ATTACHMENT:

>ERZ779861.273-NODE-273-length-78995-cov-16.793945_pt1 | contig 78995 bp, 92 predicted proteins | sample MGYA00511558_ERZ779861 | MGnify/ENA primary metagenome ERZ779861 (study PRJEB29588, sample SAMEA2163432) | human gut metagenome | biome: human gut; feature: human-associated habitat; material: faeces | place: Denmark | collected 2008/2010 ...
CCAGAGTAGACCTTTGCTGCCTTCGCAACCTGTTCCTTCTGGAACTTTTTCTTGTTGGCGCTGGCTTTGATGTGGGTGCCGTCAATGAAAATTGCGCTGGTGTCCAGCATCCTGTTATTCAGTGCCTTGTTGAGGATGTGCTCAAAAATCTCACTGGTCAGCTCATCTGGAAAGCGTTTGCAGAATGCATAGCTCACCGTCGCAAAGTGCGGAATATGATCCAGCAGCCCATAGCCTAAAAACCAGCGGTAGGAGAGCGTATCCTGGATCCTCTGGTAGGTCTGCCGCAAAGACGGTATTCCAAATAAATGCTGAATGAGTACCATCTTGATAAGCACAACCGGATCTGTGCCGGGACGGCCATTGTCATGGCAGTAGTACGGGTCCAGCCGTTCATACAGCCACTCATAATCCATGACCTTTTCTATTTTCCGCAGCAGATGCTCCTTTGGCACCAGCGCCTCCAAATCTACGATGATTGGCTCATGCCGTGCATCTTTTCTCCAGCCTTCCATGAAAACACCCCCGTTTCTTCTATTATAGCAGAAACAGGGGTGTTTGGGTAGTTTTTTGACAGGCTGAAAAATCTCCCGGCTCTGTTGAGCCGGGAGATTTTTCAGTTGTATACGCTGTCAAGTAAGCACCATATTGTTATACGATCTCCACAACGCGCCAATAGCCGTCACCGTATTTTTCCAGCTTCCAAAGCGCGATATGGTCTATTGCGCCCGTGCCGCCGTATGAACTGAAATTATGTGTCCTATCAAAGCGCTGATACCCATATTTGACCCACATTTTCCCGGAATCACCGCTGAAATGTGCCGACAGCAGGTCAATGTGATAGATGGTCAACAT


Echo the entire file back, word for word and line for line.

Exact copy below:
>ERZ779861.273-NODE-273-length-78995-cov-16.793945_pt1 | contig 78995 bp, 92 predicted proteins | sample MGYA00511558_ERZ779861 | MGnify/ENA primary metagenome ERZ779861 (study PRJEB29588, sample SAMEA2163432) | human gut metagenome | biome: human gut; feature: human-associated habitat; material: faeces | place: Denmark | collected 2008/2010 ...
CCAGAGTAGACCTTTGCTGCCTTCGCAACCTGTTCCTTCTGGAACTTTTTCTTGTTGGCGCTGGCTTTGATGTGGGTGCCGTCAATGAAAATTGCGCTGGTGTCCAGCATCCTGTTATTCAGTGCCTTGTTGAGGATGTGCTCAAAAATCTCACTGGTCAGCTCATCTGGAAAGCGTTTGCAGAATGCATAGCTCACCGTCGCAAAGTGCGGAATATGATCCAGCAGCCCATAGCCTAAAAACCAGCGGTAGGAGAGCGTATCCTGGATCCTCTGGTAGGTCTGCCGCAAAGACGGTATTCCAAATAAATGCTGAATGAGTACCATCTTGATAAGCACAACCGGATCTGTGCCGGGACGGCCATTGTCATGGCAGTAGTACGGGTCCAGCCGTTCATACAGCCACTCATAATCCATGACCTTTTCTATTTTCCGCAGCAGATGCTCCTTTGGCACCAGCGCCTCCAAATCTACGATGATTGGCTCATGCCGTGCATCTTTTCTCCAGCCTTCCATGAAAACACCCCCGTTTCTTCTATTATAGCAGAAACAGGGGTGTTTGGGTAGTTTTTTGACAGGCTGAAAAATCTCCCGGCTCTGTTGAGCCGGGAGATTTTTCAGTTGTATACGCTGTCAAGTAAGCACCATATTGTTATACGATCTCCACAACGCGCCAATAGCCGTCACCGTATTTTTCCAGCTTCCAAAGCGCGATATGGTCTATTGCGCCCGTGCCGCCGTATGAACTGAAATTATGTGTCCTATCAAAGCGCTGATACCCATATTTGACCCACATTTTCCCGGAATCACCGCTGAAATGTGCCGACAGCAGGTCAATGTGATAGATGGTCAACAT